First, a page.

Under the budget bill, if an amount was distributed from a retirement plan (including a tax-qualified retirement plan, a 403(b) plan or an individual retirement account) pursuant to an Internal Revenue Service levy and the Internal Revenue Service returns the levy to the participant, the participant may recontribute the amount returned by the Internal Revenue Service (plus any interest returned to the participant) to the plan. The contribution must be made no later than the due date (not including extensions) for the participant’s federal income tax return for the year the levied amount was returned to the participant. To the extent recontributed, any taxes paid on the distribution are refundable (unless the distribution was made from a non-Roth account and recontributed to a Roth account, which would effectively be treated as taxable Roth conversion). This provision is effective for levy amounts returned by the Internal Revenue Service in tax years beginning after December 31, 2017.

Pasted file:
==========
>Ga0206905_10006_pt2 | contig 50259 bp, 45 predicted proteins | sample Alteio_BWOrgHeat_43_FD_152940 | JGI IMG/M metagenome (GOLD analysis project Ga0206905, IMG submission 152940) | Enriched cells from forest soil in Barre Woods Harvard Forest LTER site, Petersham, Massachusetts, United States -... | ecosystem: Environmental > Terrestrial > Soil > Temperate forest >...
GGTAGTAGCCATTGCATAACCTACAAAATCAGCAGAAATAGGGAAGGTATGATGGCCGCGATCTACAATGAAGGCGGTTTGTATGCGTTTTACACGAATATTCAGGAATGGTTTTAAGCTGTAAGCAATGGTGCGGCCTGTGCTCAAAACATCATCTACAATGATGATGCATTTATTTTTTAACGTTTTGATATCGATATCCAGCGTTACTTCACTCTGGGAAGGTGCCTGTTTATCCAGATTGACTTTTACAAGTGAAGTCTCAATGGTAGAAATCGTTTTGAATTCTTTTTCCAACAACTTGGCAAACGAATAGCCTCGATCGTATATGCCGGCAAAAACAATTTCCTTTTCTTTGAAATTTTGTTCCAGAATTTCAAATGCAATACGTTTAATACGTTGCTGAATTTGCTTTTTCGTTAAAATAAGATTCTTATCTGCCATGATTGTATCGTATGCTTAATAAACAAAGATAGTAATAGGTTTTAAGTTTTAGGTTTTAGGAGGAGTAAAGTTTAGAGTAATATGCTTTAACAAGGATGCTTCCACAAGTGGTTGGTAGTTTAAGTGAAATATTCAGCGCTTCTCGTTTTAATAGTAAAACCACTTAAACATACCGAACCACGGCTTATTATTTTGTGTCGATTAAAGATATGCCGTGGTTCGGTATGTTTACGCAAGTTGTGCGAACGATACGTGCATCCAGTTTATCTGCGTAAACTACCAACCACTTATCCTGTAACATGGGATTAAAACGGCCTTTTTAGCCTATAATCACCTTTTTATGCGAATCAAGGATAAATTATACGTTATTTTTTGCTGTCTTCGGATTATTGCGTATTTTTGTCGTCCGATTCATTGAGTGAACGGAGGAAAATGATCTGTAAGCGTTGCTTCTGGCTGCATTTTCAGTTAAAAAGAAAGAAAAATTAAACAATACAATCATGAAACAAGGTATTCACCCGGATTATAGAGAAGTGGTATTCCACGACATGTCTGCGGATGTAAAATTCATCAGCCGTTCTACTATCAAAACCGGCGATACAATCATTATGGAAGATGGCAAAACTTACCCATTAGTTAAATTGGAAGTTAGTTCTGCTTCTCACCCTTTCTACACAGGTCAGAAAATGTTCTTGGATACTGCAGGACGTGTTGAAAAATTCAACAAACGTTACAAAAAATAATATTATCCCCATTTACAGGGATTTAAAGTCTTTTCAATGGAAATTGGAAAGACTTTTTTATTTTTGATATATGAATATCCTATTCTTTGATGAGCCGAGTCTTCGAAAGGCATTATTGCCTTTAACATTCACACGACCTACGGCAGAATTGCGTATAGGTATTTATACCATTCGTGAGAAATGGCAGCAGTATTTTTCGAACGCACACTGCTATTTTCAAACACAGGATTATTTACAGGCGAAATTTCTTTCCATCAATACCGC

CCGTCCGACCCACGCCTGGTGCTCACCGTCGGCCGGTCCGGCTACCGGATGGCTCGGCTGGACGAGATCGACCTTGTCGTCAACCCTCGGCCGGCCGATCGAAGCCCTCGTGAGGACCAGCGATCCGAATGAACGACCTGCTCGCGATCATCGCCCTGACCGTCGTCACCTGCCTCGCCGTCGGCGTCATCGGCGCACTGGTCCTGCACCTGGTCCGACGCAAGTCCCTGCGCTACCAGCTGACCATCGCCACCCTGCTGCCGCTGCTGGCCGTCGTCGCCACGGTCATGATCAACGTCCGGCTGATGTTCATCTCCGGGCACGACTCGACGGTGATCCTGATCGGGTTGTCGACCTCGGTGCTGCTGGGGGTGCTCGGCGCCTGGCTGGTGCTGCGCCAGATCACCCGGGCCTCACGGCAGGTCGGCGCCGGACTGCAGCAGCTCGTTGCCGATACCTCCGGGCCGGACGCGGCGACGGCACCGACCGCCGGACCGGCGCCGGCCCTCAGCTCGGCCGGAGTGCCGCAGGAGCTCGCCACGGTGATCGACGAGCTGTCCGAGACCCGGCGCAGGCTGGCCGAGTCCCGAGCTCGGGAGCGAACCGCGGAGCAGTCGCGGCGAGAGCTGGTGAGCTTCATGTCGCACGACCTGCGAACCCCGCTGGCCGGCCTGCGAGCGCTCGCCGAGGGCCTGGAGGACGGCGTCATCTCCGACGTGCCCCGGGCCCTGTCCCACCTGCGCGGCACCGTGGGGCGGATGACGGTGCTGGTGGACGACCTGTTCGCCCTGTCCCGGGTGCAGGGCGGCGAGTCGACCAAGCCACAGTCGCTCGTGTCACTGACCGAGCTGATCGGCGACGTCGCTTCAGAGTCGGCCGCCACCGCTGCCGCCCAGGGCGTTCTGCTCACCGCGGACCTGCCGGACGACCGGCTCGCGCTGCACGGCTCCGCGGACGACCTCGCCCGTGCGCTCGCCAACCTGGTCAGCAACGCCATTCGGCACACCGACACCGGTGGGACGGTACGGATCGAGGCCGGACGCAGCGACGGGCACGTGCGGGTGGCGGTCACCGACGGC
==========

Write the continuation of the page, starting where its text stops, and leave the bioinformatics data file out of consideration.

What Do Plan Sponsors Need to Do?

None of the tax-qualified retirement plan provisions in the tax and budget bills require retirement plan sponsors to make any changes to their retirement plan designs. That said, many plan sponsors will want to consider accepting repayments of qualified plan loan offset distributions, disaster-related distributions and returned Internal Revenue Service levy distributions, and allowing plan participants to take advantage of the looser hardship withdrawal rules and the California wildfire disaster loan provisions. Plan sponsors may implement any of these changes operationally immediately or, in the case of the changes to the hardship withdrawal rules, beginning in 2019. The deadlines for adopting amendments reflecting any operational changes may vary and plan sponsors should consult with their advisors regarding those deadlines.